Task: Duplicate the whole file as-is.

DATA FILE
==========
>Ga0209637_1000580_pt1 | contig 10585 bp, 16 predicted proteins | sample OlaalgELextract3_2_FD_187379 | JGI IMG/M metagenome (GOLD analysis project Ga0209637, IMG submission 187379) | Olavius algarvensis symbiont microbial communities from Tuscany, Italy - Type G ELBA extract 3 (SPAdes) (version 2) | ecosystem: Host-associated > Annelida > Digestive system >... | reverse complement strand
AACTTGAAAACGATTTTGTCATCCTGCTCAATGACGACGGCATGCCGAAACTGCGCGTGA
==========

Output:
>Ga0209637_1000580_pt1 | contig 10585 bp, 16 predicted proteins | sample OlaalgELextract3_2_FD_187379 | JGI IMG/M metagenome (GOLD analysis project Ga0209637, IMG submission 187379) | Olavius algarvensis symbiont microbial communities from Tuscany, Italy - Type G ELBA extract 3 (SPAdes) (version 2) | ecosystem: Host-associated > Annelida > Digestive system >... | reverse complement strand
AACTTGAAAACGATTTTGTCATCCTGCTCAATGACGACGGCATGCCGAAACTGCGCGTGA